A title, by itself, is insufficient to sustain a copyright
lawsuit. However, if the author is using (or intends, within 12 months) to use the name in commerce to market the book, then the author may be able to register the name as a trademark
, and even if not, may be able to make a "trade dress infringement" claim against the editor.
In particular 15 U.S.C. 1125(d)
provides the federal law that permits the owner of a "mark" (such as a book title used in commerce) to sue an infringer for a bad faith registration of an internet domain name (e.g., URL).
Re small claims court, California law only permits the "recovery of money" in a small claims action. So, while you could sue for up to the maximum $10,000 in damages, you cannot get an order from the small claims court to force defendant to cease using the infringing name. Sometimes a money judgment is sufficient negotiating leverage to obtain the release of the domain name. If not, then you would remain in your current position, and you would have to sue in California Superior Court or Federal District Court.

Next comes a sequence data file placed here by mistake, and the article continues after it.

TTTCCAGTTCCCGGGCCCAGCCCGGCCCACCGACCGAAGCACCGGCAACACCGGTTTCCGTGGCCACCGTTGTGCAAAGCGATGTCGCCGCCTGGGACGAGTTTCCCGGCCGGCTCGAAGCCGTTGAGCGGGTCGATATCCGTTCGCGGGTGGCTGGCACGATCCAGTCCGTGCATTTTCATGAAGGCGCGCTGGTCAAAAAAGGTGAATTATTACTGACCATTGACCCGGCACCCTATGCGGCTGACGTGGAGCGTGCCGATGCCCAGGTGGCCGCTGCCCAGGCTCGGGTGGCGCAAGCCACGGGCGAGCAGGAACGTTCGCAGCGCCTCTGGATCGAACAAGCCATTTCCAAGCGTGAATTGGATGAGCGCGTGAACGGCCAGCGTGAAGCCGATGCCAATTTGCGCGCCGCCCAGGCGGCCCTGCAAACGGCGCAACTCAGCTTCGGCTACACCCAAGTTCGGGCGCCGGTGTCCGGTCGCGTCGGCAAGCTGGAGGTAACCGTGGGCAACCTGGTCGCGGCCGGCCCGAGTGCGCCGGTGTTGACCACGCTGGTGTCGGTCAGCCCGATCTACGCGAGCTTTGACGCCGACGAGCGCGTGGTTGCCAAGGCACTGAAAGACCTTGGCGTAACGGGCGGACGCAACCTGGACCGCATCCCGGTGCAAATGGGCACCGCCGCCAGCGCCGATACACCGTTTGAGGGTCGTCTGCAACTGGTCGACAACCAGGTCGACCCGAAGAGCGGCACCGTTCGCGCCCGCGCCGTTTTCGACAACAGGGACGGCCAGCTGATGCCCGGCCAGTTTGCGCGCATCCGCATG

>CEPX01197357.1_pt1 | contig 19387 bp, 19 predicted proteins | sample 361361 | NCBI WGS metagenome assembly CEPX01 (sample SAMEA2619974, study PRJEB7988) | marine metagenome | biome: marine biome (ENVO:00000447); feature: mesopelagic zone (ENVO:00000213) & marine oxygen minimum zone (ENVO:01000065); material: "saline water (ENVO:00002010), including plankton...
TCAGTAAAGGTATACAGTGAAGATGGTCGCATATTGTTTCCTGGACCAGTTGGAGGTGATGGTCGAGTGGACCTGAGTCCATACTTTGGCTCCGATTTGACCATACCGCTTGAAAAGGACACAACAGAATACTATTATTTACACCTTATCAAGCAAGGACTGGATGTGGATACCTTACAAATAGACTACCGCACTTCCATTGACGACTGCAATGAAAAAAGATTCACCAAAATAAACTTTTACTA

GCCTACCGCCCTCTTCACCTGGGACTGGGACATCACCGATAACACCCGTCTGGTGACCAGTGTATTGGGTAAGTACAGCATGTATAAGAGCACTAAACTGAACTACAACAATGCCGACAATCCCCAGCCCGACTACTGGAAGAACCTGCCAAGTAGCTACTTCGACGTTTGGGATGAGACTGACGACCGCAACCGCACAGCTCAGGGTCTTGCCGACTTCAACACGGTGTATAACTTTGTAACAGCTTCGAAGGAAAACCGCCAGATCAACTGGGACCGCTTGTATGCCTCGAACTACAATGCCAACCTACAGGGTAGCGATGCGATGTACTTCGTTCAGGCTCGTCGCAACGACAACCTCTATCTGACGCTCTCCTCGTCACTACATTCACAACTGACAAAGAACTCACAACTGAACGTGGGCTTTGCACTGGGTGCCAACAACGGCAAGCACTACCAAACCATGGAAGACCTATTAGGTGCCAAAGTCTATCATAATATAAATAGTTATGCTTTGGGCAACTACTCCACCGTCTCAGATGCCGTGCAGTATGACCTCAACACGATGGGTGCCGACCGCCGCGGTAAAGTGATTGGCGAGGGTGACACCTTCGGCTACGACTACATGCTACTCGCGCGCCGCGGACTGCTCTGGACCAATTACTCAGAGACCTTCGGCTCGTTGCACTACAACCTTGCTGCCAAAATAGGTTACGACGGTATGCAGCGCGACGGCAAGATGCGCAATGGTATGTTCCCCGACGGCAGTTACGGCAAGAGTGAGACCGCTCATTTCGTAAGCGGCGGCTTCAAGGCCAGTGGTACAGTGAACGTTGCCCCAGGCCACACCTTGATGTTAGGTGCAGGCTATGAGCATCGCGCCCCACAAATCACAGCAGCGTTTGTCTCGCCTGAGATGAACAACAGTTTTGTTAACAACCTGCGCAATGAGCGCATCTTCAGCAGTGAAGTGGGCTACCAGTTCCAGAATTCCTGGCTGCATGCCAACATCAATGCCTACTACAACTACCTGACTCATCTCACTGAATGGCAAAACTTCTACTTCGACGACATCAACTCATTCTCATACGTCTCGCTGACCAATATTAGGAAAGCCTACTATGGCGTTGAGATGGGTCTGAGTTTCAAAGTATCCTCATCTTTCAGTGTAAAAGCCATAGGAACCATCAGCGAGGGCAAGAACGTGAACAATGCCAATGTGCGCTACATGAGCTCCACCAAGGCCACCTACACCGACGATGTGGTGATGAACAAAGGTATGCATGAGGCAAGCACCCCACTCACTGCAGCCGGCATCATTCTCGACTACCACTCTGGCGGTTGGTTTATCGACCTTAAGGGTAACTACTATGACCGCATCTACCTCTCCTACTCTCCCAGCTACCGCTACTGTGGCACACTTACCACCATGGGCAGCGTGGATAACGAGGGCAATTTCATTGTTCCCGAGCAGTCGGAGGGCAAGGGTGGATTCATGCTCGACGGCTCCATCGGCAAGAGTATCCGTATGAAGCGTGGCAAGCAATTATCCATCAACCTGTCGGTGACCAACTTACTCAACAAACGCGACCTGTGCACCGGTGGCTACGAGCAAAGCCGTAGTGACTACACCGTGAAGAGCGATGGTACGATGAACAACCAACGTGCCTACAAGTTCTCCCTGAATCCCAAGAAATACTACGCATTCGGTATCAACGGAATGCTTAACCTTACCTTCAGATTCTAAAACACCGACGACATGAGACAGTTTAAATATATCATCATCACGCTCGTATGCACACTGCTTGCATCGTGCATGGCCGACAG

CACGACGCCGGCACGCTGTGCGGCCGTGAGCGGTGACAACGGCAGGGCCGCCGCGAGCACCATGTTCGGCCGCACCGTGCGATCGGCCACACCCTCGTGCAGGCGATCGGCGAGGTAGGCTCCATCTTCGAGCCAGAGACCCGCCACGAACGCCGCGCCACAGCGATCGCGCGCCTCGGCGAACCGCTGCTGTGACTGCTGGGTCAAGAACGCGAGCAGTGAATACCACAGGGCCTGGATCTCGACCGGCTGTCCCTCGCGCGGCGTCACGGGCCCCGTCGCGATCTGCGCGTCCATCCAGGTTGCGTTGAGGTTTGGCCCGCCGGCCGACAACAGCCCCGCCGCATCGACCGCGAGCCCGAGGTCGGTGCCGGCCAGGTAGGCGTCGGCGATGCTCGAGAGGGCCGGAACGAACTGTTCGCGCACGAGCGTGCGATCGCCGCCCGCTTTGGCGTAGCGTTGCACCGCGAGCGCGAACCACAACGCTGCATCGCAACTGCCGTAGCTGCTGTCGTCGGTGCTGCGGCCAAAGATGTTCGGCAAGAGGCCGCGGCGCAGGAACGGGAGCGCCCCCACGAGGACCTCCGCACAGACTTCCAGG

There is an alternate process for obtaining a resolution of a domain name dispute. The ICANN provides an explanation of how to file for an arbitrated resolution at this link.
This is the least costly means of forcing the removal of the editor's alleged infringing use. However, the process cannot be used to obtain money damages. So, it's sort of the inverse of a small claims action.
Those are the options. Please let me know if I can be of further assistance.